Thursday, May 17, 2012
Flotsam and jetsam--the dunk tank
My mother, who's 94, claims I have a marvelous memory. She's wrong. Whole eras of my life have totally vanished from my consciousness, I swear. Once upon a time, on the the morning after Martin Luther King was assassinated in Memphis, we stopped in some redneck cafe along the Gulf Coast and stepped into a surreal party of drunk racists having a party. You can read the story here.
The friend of mine who was with me that early morning read that story when it appeared in some newspaper once upon a time and claims he doesn't remember it. It's seared into my memory. "I'll never forget seeing the School Book Depository that trip, though," he told me. I must have been there in Dallas that trip, at the sight of JFK's death. Honestly, I don't remember.
There are holes. Lots of them.
Take this bit of flotsam and jetsam, another remnant from the thicket of stuff left jammed in the edge of my office bulletin board after 30-some years. It's me, sans hair, in a dunk tank, and that kid is going to spring the release so I take a dive I haven't yet taken (the shirt seems dry).
I don't remember the moment at all. I don't even remember the cause. I don't even remember the dunk tank. It's gone. The day I shaved my head was less than a decade ago so we're not talking ancient history here. Whoosh! No memory at all. Nothing. Yet, there's the pic. And it's me. No doubt whatsoever.
Memories are about as goofy the brain itself. Why does anyone remember certain things and forget others, incidents perhaps even more poignant or wacky or marvelous than some they remember? Who chooses? Is there some hall monitor in the corridors of my brain who arbitrarily admits only certain images, tosses the rest into some shadowy bin in the nether portions of the hippocampus?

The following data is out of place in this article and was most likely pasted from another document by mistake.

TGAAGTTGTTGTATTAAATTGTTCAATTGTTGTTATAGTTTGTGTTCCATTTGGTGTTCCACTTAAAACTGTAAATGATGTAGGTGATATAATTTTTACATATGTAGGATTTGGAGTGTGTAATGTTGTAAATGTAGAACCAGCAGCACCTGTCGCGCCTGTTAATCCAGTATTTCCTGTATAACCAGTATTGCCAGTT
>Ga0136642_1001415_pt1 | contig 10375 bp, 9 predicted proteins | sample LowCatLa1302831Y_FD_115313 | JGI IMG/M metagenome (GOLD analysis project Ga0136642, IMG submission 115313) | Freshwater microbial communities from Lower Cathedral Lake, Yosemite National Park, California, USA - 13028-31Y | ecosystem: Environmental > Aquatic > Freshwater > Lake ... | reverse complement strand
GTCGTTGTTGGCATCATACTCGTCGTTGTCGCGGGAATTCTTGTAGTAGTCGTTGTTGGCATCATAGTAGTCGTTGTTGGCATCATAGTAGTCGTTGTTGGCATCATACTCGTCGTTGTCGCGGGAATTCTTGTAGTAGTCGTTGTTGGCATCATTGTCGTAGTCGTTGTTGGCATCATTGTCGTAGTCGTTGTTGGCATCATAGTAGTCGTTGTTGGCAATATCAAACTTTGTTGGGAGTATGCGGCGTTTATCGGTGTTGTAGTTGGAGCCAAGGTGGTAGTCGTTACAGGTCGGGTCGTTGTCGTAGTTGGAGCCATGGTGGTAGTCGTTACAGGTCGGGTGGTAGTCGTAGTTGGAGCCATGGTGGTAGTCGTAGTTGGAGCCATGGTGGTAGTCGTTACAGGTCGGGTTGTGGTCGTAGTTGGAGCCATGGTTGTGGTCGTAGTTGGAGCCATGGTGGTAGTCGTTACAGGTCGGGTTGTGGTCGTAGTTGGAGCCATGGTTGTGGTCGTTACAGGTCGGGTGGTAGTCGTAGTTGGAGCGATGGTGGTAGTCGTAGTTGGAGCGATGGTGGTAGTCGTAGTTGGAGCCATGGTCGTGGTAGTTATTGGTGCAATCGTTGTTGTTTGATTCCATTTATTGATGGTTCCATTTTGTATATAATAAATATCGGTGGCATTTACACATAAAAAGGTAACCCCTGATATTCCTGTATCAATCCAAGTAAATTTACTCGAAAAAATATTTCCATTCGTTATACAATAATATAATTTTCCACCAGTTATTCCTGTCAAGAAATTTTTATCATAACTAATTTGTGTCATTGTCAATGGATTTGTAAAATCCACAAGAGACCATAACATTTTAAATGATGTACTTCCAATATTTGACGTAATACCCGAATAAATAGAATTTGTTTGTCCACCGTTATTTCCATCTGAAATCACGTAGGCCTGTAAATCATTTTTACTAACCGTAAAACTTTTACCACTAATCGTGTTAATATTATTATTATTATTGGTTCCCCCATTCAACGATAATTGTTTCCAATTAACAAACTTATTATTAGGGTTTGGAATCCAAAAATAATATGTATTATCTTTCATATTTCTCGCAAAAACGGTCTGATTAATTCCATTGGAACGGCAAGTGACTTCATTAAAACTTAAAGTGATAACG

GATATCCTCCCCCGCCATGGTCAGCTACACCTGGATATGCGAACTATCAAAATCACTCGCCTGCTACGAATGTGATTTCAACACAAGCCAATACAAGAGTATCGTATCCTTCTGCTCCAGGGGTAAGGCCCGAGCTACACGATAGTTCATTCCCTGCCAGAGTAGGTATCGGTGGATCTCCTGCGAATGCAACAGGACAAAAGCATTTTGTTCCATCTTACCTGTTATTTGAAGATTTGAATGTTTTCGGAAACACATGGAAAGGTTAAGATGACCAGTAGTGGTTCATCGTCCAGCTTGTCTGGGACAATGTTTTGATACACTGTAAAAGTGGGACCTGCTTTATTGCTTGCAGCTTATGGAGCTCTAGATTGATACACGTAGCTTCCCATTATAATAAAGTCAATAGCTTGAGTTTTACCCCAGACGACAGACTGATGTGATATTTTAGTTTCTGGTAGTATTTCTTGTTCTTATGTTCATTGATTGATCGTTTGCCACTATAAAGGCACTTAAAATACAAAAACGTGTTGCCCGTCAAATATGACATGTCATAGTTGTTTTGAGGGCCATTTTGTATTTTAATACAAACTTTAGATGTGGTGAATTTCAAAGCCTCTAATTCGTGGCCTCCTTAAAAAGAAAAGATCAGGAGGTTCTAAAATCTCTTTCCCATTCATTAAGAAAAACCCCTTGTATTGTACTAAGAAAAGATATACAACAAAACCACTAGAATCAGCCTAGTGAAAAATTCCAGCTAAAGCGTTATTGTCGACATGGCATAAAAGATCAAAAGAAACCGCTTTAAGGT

Why do we remember, and how?
I once thought that what we remembered, what we couldn't forget, was unresolved, unprocessed. Certain images haunt us, stay packed in our rucksacks, because, like puzzles, they're still missing significant pieces and we just can't put 'em in the cupboard until they're perfectly assembled.
Blessedly, that's not true. Some puzzles in our lives we put away conveniently, stick them in a corner of the barn where they'll not scare the women or the horses. Lots of people forget what they'd rather not--and often should not--remember. On the other hand, I remember reading a Holocaust novel about a survivor who understood his own growing senility meant, tragically, the end of memory--and how important it was for him, and the world, never, ever to forget.
Here's a Twilight Zone episode--a man with a memory so immediate and alive that nothing, absolutely nothing, ever gets lost. Imagine that. He'd go crazy. It would be horror, even if that memory had no war stories. Thank goodness we forget some flotsam and jetsam.
Besides, I know the story of the pic. I sat in that tank because I was asked--an honor, I likely assumed, to let students shut me up by dunking me. I probably reviled them when they paid their quarters. I got dunked, more than a couple of times I'm sure, and then, thankfully, I walked home and life went on.
No particular memory, no particular specifics--but I think I know the story, even if I've forgotten it. It's just another day in life.
This one I'll throw.
Posted by J. C. Schaap at 5:44 AM